Her doctoral dissertation on the American sculptor Richard Stankiewicz led to an exhibition of his work curated by Donadio at the Addison Gallery of American Art in Massachusetts. That show later traveled to New York, Austin, Texas, and Basel, Switzerland, she said.  

Richard Saunders estimates that he and Donadio worked together on about 200 exhibitions, and, aside from 13 Alumni Artists, two of Donadio’s most memorable endeavors were What Became of Peter’s Dream in 2003, which she researched in St. Petersburg, Russia, with Anne Odom ’58; and Screened and Selected I and II in 2006 and 2013, two exhibitions inspired by Marianne Boesky '89 of works acquired by Middlebury between 1999 and 2011.

She lists her years as cohead of Atwater Commons among her more notable Middlebury experiences. She also cherishes the time she spent studying Hebrew with the late Professor Eve Adler and reflects fondly on her work with the Committee on Art in Public Places, with which she delighted in rubbing elbows with fascinating artists like sculptor Patrick Dougherty.

But more often than not, Donadio’s memories circle back to her students. “I am not going to start mentioning names now because I know I will forget some people, like all of the phenomenal interns we have had the last three summers doing MuseumWorks.”

While her decision to retire wasn’t announced long in advance, Donadio says, “It wasn’t a sudden decision. The time just seemed right.” And while her husband has no plans to step down from teaching, Emmie Donadio is considering some freelance curating and writing in the future. “I am leaving Middlebury College with great anticipation, pride, and a little trepidation, too.”

– Written by Robert Keren


Congratulations to Emmie on her retirement. She has been a wonderful colleague among small liberal arts college museums. We met several times when I visited my daughter on campus and her warmth, collegiality, and talent were always in evidence. Her talents have been central to the success of the Middlebury College Museum of Art. Lesley Wright, Director, Faulconer Gallery, Grinnell College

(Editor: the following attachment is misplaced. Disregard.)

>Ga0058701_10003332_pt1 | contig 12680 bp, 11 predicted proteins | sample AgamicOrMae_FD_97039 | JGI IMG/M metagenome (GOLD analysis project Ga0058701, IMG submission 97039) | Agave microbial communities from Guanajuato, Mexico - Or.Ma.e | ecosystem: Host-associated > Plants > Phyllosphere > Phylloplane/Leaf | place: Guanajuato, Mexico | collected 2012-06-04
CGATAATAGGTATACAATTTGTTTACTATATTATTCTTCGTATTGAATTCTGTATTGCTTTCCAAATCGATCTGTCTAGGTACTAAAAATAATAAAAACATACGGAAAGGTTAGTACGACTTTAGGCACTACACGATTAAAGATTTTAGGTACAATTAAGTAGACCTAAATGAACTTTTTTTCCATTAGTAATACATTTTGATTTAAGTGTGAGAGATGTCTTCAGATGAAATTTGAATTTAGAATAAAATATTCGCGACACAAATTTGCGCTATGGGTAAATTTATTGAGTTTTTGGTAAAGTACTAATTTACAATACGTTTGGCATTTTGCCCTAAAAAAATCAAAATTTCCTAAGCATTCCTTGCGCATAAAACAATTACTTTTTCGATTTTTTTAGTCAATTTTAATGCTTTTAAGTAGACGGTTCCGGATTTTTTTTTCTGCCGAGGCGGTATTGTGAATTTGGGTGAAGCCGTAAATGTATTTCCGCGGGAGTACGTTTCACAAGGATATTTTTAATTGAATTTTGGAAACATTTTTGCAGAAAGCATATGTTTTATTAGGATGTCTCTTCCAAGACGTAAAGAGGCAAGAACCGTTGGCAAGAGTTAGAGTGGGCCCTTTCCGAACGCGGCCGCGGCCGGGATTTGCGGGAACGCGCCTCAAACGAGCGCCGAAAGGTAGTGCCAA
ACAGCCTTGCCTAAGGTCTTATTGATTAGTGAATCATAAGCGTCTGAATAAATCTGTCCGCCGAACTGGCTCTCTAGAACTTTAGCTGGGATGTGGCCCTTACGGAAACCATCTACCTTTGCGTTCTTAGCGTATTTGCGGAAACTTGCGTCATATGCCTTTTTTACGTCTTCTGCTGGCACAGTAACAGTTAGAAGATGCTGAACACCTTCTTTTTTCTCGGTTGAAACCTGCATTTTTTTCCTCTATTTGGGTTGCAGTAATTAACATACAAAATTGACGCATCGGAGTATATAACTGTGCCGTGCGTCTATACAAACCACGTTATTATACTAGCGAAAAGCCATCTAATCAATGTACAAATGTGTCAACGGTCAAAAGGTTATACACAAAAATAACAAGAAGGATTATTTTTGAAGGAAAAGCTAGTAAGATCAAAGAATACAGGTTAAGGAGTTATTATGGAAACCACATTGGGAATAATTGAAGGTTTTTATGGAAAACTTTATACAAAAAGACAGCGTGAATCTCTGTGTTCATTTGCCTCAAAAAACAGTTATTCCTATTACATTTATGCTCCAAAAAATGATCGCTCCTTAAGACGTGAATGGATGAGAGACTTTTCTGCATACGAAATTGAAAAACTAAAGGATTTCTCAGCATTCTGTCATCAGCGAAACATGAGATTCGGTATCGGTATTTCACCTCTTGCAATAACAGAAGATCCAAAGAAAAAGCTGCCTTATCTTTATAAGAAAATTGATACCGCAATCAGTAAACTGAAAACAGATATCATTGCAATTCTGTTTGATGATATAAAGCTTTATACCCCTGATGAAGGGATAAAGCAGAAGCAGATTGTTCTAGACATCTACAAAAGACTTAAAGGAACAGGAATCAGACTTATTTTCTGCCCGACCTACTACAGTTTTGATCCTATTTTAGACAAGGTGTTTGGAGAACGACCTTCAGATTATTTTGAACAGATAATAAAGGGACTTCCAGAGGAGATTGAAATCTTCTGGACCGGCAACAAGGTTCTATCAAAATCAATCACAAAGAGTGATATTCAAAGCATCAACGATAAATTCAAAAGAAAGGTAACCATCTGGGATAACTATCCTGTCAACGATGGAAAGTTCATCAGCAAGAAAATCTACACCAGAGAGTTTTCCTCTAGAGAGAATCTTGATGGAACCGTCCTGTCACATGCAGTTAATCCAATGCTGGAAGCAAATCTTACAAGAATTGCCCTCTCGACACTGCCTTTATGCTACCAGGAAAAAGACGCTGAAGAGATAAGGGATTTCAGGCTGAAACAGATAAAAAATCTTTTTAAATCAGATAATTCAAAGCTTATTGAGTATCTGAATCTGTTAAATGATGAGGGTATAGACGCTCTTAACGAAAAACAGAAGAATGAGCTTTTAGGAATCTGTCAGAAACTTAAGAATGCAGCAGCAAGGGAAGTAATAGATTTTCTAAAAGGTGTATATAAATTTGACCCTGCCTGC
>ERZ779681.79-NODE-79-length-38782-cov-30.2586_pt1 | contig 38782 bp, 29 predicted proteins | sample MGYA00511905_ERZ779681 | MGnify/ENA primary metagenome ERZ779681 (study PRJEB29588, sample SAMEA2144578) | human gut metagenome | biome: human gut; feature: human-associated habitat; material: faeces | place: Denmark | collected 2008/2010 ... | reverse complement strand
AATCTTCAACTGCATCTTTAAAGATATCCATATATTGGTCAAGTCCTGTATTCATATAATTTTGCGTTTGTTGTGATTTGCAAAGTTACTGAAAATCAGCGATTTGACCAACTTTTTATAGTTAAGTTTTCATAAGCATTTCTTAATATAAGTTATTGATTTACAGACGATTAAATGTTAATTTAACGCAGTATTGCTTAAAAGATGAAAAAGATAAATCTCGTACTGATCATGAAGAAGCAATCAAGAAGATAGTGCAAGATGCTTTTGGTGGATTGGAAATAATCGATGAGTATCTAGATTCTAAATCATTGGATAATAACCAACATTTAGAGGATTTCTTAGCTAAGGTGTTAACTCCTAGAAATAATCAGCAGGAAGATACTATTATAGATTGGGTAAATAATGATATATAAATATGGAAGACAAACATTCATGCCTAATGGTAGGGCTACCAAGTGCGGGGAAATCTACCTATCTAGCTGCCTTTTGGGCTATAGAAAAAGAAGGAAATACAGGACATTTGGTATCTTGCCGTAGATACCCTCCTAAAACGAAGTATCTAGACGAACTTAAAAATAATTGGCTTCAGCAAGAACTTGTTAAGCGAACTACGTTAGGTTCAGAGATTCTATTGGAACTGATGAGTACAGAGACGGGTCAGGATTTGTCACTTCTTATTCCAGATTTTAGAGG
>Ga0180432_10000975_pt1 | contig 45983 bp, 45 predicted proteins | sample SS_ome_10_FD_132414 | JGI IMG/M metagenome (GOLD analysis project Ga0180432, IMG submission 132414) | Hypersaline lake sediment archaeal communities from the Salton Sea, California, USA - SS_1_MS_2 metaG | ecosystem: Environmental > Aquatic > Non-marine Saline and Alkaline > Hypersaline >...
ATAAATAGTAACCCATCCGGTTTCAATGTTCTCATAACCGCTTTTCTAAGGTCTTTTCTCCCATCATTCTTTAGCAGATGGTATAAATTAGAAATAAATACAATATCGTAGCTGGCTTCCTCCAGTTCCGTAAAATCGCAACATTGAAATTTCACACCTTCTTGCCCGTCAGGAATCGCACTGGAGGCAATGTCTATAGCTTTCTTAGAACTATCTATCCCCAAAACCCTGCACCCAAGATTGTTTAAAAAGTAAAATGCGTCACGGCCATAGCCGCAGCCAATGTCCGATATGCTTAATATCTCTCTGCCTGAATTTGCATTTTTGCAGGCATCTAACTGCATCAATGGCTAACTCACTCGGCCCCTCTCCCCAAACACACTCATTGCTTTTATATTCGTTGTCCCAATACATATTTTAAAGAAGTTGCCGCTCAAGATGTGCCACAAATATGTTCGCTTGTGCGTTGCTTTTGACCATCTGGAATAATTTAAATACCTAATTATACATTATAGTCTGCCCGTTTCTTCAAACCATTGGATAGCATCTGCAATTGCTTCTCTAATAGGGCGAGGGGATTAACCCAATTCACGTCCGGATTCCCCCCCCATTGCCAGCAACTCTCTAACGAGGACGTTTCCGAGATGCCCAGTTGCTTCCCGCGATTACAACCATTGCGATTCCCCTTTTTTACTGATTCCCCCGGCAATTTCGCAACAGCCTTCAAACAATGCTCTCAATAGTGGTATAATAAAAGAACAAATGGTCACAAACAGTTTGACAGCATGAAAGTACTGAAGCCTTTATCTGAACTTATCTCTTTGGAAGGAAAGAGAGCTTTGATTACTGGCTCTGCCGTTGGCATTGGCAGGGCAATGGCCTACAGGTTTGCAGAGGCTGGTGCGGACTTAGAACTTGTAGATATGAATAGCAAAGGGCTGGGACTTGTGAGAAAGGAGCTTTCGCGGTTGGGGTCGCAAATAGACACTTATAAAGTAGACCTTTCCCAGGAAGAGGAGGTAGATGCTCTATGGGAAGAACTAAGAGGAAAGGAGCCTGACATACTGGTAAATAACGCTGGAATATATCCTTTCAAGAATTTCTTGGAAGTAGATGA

by Lesley Wright P'12 (not verified)

Dear Emmie, While I have never had the pleasure of meeting you, I have long credited your excellent husband with my very own Teacher of The Century Award. I studied with him for four years at Vermont, and one in Oxford. My own high school students found me an estimable teacher of literature, but anything I shared with them, I learned from Stephen. I wish you many happy years doing exactly what you want to do in your retirement. Please give my warmest regards to dear "Mr. Donadio." Just thinking of him brings a smile to
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my face, and I was happy to hear that he is still teaching, still enriching others with his insights, humor, and respect for great words. Sincerely yours, Irene Nicastro PS By the way, I often offered him and you a place to stay in The Netherlands at any time.
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by Irene Nicastro (not verified)

Emmie, I am so sorry that I missed your farewell party. You know how often I have commented on your warmth, your smile, and your quiet ability in a challenging position. Hopefully, you will have time now to join in some of our more leisurely pursuits. Max and I send you best wishes for your future plans. Lois and Max Kraus

by Lois Kraus (not verified)

Congratulations Emmie! What a storied career you have had. Blessings for future endeavors. Deanna Shapiro

by Deanna Shapiro (not verified)